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Down, Under, and Out of the Shadows

August 5-14, 2017

The fourth Out of the Shadows festival took place in Sydney in early August, the second week of second semester. Over three hundred musicians, actors and academics came together to present research work from Performing the Jewish Archive. Two exciting local cross-faculty collaborations involved Associate Professor Ian Maxwell (Department of Theatre and Performance Studies, SLAM) and Dr Avril Alba (Department of Hebrew, Biblical and Jewish Studies, SLC). Ian directed one of the cabarets in the festival, Prince Bettliegend, while Avril was co-convenor for an international symposium held at the Sydney Jewish Museum, Performance, Empathy, Trauma and the Archive.

Performance of Bertold Brecht’s and Kurt Weil’s ‘Seven Deadly Sins’ at the Vebrugghen Hall. © 2017 University of Sydney. Photograph by David Goldman.

Performances were exceptionally well attended, with over 2,100 people viewing 15 events, including four free concert presentations and two free guest lectures by exceptional international academics.  Local composers from the Sydney Conservatorium of Music were commissioned and represented throughout: arrangements for chamber orchestra (Aidan Rosa and Ian Whitney), settings of poetry by Nelly Sachs for large choir (Katrina Kovacs and Victoria Pham), and original compositions based on Jewish refugee material with which the composers themselves were working (Daniel Biederman and Solomon Frank).

 

Geoff Sirmai and Doron Chester in the ‘Merchants of Helsinki’. © 2017 University of Sydney. Photograph by David Goldman.

Programs represented Jewish artists who had sought refuge in Australia. A significant range of compositional styles were represented through the works of Werner Baer, Boas Bischofswerder, George Dreyfus, Marcel Lorber, George Pikler, Georg Tintner, and Walter Wurzburger. The Festival was especially pleased to perform George Dreyfus’s Trio in the presence of the composer. We also heard personal reminiscences from the pianist Rachel Valler OAM, and the contralto Lauris Elms AM OBE, both of whom had working relationships with Jewish refugee composers.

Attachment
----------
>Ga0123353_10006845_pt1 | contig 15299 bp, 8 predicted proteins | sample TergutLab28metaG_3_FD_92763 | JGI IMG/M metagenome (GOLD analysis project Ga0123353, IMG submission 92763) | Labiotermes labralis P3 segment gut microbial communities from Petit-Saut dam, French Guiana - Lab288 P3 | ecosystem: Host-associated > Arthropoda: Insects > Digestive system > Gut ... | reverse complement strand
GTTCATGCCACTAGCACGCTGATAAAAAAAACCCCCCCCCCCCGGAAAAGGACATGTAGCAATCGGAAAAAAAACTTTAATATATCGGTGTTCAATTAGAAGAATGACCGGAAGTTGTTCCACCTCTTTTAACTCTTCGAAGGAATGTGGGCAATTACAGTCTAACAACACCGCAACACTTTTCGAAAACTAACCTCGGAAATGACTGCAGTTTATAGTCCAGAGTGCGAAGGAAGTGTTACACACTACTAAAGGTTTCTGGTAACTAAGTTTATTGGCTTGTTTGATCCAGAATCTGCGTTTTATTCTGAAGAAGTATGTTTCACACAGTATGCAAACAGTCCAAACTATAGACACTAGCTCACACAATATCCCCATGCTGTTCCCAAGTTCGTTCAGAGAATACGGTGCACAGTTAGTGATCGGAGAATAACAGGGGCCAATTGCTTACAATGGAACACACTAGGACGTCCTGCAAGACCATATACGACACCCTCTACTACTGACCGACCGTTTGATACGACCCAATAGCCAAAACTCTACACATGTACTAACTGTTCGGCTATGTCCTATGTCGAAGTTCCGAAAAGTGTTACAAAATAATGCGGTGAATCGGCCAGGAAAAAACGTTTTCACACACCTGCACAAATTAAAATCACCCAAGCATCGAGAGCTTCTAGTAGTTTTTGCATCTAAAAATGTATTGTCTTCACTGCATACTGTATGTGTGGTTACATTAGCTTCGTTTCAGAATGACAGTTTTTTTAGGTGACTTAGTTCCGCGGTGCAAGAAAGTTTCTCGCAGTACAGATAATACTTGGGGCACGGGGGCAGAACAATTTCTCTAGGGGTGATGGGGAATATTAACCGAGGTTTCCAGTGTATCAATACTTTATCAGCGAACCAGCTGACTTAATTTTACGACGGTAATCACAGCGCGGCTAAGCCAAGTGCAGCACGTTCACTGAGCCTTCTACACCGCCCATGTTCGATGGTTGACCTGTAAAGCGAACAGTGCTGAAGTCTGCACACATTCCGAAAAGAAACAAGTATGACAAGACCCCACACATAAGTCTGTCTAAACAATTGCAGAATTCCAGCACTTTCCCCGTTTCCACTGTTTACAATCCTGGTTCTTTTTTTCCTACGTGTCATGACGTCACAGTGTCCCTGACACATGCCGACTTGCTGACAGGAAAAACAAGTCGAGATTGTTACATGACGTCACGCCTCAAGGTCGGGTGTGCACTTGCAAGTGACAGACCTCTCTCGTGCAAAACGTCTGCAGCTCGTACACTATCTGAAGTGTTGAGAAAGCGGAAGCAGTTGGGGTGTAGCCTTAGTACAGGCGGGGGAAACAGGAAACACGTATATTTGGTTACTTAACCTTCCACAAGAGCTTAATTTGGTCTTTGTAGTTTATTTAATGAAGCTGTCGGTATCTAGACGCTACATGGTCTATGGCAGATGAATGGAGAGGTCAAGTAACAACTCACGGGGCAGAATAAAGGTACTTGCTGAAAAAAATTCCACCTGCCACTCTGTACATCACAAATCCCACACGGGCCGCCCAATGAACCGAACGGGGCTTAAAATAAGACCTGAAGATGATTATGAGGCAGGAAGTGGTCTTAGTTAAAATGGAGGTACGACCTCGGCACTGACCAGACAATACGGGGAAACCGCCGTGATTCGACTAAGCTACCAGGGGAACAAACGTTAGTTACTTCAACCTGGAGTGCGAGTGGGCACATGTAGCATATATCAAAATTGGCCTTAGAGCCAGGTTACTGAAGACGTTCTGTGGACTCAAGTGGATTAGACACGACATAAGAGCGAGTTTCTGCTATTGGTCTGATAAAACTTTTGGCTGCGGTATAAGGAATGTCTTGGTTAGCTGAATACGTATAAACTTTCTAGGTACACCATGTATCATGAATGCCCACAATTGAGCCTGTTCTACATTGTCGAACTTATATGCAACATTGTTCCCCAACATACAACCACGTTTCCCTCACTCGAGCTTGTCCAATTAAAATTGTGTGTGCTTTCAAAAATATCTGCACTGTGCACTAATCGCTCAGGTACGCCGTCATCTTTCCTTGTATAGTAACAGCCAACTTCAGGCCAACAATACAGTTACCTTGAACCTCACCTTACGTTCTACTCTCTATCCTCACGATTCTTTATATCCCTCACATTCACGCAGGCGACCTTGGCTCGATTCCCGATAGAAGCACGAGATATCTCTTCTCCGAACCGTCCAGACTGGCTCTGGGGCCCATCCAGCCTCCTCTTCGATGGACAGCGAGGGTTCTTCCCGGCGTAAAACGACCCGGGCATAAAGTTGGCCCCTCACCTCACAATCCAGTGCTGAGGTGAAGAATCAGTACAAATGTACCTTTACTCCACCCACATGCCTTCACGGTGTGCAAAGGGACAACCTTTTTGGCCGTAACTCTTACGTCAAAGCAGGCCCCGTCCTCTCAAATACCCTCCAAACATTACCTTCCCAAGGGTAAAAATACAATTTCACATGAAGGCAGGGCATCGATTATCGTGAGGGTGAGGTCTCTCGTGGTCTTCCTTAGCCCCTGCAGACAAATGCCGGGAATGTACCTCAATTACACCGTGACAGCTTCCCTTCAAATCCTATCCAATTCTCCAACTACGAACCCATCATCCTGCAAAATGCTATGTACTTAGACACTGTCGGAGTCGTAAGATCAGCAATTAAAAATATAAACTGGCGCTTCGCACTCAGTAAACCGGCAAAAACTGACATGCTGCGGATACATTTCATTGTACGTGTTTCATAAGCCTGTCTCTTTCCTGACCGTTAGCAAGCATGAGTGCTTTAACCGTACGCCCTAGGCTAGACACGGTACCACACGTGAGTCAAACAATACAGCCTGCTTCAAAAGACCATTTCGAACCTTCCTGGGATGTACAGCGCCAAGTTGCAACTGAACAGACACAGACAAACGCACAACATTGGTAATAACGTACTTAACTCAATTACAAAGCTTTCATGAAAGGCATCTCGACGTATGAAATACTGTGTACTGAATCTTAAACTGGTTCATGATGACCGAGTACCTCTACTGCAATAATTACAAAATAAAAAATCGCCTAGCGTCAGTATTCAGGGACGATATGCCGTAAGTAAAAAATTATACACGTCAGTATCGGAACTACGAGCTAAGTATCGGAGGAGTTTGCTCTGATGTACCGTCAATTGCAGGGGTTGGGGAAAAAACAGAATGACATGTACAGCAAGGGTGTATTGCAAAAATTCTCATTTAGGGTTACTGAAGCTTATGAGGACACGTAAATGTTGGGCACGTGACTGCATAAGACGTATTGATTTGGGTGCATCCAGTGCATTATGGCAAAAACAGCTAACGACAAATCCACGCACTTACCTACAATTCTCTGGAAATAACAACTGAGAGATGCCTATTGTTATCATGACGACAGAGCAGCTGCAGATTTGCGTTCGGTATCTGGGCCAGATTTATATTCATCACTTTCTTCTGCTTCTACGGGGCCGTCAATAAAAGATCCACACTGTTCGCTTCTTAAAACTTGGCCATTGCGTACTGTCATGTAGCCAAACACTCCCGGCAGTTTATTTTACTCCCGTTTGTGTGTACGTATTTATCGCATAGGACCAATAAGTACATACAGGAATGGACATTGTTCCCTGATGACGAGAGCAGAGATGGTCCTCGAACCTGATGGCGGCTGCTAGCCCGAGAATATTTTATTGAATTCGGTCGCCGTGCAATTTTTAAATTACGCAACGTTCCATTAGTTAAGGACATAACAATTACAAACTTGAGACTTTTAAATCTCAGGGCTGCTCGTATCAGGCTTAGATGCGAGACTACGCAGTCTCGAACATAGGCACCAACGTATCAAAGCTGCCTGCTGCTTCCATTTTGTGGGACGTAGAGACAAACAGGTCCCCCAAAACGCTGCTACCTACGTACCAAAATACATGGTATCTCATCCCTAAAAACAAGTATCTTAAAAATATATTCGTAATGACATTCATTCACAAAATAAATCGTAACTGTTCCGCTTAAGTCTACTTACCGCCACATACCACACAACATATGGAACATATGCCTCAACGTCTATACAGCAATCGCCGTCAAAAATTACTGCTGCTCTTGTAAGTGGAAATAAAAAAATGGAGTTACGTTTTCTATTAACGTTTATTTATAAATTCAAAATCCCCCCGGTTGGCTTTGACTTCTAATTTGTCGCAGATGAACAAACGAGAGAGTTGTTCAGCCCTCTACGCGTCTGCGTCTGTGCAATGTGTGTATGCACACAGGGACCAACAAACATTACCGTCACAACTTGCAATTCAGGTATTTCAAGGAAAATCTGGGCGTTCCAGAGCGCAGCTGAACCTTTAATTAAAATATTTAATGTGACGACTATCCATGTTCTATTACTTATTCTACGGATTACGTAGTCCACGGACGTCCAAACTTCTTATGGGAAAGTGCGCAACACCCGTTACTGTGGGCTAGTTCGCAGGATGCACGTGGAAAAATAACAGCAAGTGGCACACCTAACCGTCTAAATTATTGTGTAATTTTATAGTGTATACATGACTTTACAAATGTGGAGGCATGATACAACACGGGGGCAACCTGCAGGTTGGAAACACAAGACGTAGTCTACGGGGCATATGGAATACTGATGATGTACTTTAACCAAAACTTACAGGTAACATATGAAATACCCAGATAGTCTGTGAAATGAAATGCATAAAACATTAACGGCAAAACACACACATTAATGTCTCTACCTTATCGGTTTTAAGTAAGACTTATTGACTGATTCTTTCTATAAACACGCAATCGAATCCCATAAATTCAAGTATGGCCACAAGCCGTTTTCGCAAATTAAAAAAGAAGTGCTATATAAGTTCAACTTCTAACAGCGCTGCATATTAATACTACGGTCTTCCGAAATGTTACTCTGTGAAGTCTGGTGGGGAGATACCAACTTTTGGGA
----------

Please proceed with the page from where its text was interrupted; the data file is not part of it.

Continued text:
Katia Molino and Yana Taylor ‘in Prince Bettliegend’. © 2017 University of Sydney. Photograph by David Goldman.

The quality of performance across the festival was extraordinary.  Rave reviews were given for the opening night orchestral and dance event (conducted by Roger Benedict) and the exceptional Prince Bettliegend. Audiences were particularly appreciative of the local talents of Geoff Sirmai and Joanna Weinberg in The Merchants of Helsinki. Cabarets were musically directed by Dr Kevin Hunt and an ensemble from the Sydney Conservatorium Jazz Unit, with expert guidance in scripting and music from Simo Muir (Merchants of Helsinki) and dramaturgy from Lisa Peschel (Prince Bettliegend).

Two brilliant international guests gave keynote speeches as part of the festival, addressing the place of cultural expression in the lives of Jewish refugees.  Dr Anna Shternshis’s talk, sponsored by the School of Languages and Cultures (SLC) and the Faculty of Arts & Social Sciences (FASS), discussed songs created by Yiddish speaking Jews in the Ukraine during World War II, only rediscovered in the late 1990s.  Dr Brigid Cohen’s talk, sponsored by the Sydney Conservatorium’s Alfred Hook Lecture Series, explored the repertories created by refugee Jewish artists in flight or in the camps, bringing them into dialogue with crucial philosophers of the period (especially Hannah Arendt) who were addressing questions of responsibility, reality, facticity and truth-telling in the wake of the Holocaust.  The two international guests moderated sessions for a special symposium, Performance, Empathy, Trauma and the Archive, held at the Sydney Jewish Museum in the final two days of the festival.  Over twenty participants explored questions such as the role of historical authenticity in creative production, especially pertinent given the long-standing debates about the limits of representation that surround artwork associated with the Holocaust. They also addressed whether and how the contemporary emphasis on empathy as a desired outcome of engagement with difficult histories and artworks might itself be ethically problematic. Their contributions engendered far-reaching and stimulating discussions and are currently being prepared for publication.

By Dr Joseph Toltz

Research Fellow, Sydney Conservatorium of Music, The University of Sydney

Curator, Out of the Shadows: rediscovering Jewish Music and Theatre (Sydney, August 2017)

Co-Convenor, Performance, Empathy, Trauma and the Archive, 13-14 August, 2017

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